Museums, Musicals, and Everything In Between: Local Culture, Art, & History in Southern Idaho
Southern Idaho takes its arts and history seriously — some of the region’s smallest towns boast the finest performing arts venues, and every county features a historical museum where you can browse through the past.
Herrett Center for Arts and Science – Soar through the solar system in the newly upgraded Faulkner Planetarium or peek at a planet from the Centennial Observatory. Explore the museum galleries where you’ll see a complete mammoth skeleton, fossils, contemporary art, and artifacts from ancient cultures. Planning a special event? The Rick Allen Community Room might be the perfect place. And don’t forget to visit the Herrett Center Store. You’ll find unique gifts, jewelry, and educational toys. Located on the College of Southern Idaho campus, just off North College Road.
Twin Falls Center for the Arts – This headquarters for the Magic Valley Arts Council is home to professional offices and Elevation 486 and perches above the scenic Snake River Canyon. This multi-use community space includes an outdoor plaza for farmer’s markets and outdoor concerts, a two-story atrium with a view of the canyon, a 170-seat auditorium, and three multi-purpose rooms for art classes, lectures, and meetings.
Wilson Theatre – This incredible performance center, originally designed and built in 1920, has hosted vaudeville, musical performances, plays, and movies through many decades of Idaho history. In January 2000, a complete renovation began to bring the theatre back to life and its original splendor. In 2001 the Historic Wilson Theatre was listed on the National Register of Historic Places. Over the past 15 years, no detail has been spared in re-creating the original art and architecture; the acoustical brilliance of this theatre delights performers and audiences alike. Located on Rupert’s Town Square, the Theatre also offers ideal spaces for meetings, conventions, and art exhibits in an inviting setting.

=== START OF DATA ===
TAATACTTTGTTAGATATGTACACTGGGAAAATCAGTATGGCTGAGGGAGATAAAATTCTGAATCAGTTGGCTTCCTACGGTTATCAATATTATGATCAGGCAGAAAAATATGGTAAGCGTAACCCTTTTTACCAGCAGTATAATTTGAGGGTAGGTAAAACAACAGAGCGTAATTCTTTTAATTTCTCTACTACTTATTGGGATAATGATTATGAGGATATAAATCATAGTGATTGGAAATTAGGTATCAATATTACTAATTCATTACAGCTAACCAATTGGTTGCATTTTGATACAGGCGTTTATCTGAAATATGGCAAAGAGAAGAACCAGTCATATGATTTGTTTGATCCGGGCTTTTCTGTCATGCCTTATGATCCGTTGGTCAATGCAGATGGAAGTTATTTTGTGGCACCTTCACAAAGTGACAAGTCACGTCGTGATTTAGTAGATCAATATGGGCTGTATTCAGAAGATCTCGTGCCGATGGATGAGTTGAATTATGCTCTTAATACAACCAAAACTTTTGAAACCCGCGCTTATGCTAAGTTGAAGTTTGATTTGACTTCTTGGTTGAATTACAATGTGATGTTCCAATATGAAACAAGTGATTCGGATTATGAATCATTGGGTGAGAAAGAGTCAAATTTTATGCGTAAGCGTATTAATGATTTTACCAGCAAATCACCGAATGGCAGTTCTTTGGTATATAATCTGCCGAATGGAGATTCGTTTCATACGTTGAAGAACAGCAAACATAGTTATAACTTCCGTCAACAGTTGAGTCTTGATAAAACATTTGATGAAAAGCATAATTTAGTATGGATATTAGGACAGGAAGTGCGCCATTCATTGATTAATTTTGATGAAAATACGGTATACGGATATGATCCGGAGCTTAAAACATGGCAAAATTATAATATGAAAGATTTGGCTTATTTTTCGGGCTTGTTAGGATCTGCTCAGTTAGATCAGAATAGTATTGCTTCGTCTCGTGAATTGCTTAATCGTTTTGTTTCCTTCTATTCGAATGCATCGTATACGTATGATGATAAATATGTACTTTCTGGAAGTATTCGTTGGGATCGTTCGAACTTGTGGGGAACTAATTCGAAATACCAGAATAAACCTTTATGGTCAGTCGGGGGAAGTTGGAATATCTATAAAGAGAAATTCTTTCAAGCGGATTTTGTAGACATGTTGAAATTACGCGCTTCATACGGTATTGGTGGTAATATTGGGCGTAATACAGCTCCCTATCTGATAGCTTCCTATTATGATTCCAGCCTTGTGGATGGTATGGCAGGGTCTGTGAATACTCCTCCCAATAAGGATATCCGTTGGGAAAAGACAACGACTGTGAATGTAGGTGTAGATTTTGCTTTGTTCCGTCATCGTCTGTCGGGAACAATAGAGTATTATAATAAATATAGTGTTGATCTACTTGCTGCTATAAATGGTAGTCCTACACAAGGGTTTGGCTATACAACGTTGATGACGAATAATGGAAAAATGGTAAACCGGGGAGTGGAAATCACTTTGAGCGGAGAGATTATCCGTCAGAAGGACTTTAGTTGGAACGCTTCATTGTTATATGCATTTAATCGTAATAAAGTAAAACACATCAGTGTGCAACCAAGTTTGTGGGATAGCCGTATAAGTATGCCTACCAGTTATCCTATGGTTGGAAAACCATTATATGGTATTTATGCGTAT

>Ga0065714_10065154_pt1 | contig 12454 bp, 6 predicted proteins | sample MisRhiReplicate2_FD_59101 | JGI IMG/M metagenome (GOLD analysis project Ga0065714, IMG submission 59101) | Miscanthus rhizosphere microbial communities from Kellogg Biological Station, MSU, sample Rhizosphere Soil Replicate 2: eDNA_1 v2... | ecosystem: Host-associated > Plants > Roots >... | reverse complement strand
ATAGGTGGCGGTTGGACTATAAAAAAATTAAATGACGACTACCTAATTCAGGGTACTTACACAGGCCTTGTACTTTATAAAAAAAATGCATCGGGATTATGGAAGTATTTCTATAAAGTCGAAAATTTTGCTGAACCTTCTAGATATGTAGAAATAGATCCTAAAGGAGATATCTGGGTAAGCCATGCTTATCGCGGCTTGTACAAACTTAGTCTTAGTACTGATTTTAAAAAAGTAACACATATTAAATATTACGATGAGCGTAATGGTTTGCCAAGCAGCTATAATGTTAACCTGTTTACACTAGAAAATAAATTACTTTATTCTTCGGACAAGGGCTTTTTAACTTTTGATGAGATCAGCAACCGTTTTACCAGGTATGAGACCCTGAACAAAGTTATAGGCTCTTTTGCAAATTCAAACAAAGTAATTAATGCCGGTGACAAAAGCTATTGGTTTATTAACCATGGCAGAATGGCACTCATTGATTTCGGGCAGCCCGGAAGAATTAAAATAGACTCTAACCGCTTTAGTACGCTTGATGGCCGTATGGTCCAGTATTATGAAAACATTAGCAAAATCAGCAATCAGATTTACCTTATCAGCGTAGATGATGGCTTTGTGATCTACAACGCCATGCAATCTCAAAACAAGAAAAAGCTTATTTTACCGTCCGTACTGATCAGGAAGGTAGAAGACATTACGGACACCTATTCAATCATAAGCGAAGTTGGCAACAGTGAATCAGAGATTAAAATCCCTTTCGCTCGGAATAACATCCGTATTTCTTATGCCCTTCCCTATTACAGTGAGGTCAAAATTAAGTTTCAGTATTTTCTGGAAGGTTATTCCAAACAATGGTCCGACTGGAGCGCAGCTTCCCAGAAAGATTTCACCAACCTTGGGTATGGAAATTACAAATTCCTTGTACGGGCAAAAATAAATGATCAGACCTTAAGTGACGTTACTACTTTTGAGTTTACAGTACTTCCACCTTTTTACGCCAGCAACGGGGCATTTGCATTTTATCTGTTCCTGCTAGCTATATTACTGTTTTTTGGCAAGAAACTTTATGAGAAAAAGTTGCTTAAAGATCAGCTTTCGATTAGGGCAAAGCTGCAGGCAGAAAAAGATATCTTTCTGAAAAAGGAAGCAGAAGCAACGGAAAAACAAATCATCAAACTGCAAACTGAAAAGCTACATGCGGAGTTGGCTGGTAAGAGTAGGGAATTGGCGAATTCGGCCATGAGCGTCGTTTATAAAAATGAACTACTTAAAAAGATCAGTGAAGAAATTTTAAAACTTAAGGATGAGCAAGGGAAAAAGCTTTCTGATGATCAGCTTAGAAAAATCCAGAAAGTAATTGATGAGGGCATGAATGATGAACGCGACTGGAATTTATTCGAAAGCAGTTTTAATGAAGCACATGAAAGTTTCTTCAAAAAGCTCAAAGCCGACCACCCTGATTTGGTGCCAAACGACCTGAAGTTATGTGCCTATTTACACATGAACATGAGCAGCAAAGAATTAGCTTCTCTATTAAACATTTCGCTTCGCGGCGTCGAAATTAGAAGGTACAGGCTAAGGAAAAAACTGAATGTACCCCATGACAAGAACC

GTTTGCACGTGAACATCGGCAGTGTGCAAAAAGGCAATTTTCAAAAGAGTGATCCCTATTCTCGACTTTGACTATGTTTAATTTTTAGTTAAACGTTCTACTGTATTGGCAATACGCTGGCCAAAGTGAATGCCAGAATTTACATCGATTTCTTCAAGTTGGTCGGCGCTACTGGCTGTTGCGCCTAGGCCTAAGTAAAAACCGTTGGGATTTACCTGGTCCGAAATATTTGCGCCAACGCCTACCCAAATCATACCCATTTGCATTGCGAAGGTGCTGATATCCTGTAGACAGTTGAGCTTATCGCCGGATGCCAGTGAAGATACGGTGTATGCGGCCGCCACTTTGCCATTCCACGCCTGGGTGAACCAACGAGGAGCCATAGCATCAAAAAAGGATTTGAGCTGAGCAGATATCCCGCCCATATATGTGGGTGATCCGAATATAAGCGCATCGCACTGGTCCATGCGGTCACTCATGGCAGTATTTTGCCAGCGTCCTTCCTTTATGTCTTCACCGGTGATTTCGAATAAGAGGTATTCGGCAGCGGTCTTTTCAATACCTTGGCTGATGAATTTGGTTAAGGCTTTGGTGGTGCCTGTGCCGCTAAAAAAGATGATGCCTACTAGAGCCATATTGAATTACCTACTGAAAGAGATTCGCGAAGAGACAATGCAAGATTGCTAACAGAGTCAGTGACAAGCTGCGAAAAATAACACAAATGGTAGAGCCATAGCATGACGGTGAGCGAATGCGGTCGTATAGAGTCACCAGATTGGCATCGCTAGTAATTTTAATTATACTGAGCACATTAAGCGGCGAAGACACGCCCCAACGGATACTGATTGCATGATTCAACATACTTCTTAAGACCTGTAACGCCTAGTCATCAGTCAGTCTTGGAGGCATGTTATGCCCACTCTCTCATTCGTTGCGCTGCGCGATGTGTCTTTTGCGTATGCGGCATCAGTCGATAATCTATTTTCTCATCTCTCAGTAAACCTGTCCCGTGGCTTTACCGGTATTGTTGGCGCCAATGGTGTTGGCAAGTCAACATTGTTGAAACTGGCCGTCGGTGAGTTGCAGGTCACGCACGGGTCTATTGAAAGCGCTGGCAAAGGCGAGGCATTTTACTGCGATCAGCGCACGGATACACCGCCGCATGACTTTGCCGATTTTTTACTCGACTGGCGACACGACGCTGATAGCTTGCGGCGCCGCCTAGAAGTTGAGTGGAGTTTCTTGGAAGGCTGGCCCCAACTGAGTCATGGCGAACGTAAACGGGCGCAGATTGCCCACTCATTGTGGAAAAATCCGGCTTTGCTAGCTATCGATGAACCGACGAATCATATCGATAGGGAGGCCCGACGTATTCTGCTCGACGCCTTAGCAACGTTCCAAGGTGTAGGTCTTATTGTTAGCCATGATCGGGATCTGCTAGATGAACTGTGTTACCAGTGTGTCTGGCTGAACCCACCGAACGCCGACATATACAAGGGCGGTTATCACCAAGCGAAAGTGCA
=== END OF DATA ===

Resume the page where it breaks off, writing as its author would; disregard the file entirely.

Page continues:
Howells Opera House – Howells Opera House was a treasure when it was built, and it remains a beloved community center today. Judge B.P. Howells erected the opera house — also known as the Oakley Playhouse — in 1907 for $22,000. As one of the only theaters (if not the only) between Salt Lake City and Boise, Howells Opera House was a vibrant part of community life.
The Howells sold the theatre to the LDS church in the 1920s, but by the 1970s it was facing the wrecking ball. Oakley residents came to the rescue by forming the Oakley Valley Arts Council, which transformed the theatre once again into a haven for the arts.
If you attend a show there keep an eye out for the building’s most famous resident, the dark-haired ghost of a woman who can sometimes be seen backstage or even watching performances among the crowds.
Oakley Valley Arts Council – Housed in the historic Howells Opera House, a building it saved from disrepair, the Oakley Valley Arts Council produces musical and theatrical productions year-round thanks to the efforts of devoted volunteers.
King Fine Arts Center – This center opened in 1999 and has attracted hundreds of thousands of attendees to Burley with a steady stream of arts and entertainment. The school is located at the southwest corner of Burley High School and has a 1,300-seat venue, advanced sound systems, a lecture chamber, and band and choir practice room. The center hosts productions year-round.
College of Southern Idaho Fine Arts Center – This center regularly showcases the talents of the CSI music, theatre, and communications departments. It includes a fine arts recital hall and an auditorium with outstanding sound systems. The center hosts youth camps during the summer and boasts an impressive number of art, theater, and musical productions throughout the year.
Minidoka National Historic Site – This is one of Idaho’s newest parks, and it explores one of the most painful chapters in the nation’s history: The forced internment of thousands of Japanese and Japanese-Americans during World War II.
Between 1942 and 1945, this remote site served as a detention center during the relocation of 120,000 West Coast residents of Japanese ancestry. More than 10,000 internees were transferred to this spot in the high desert of Southern Idaho under orders from President Franklin Roosevelt. Internees included many ordinary families and notable people, including William K. Nakamura, a Medal of Honor recipient; Newton K. Wesley, who helped develop the contact lens; and composer Paul Chihara, among many others.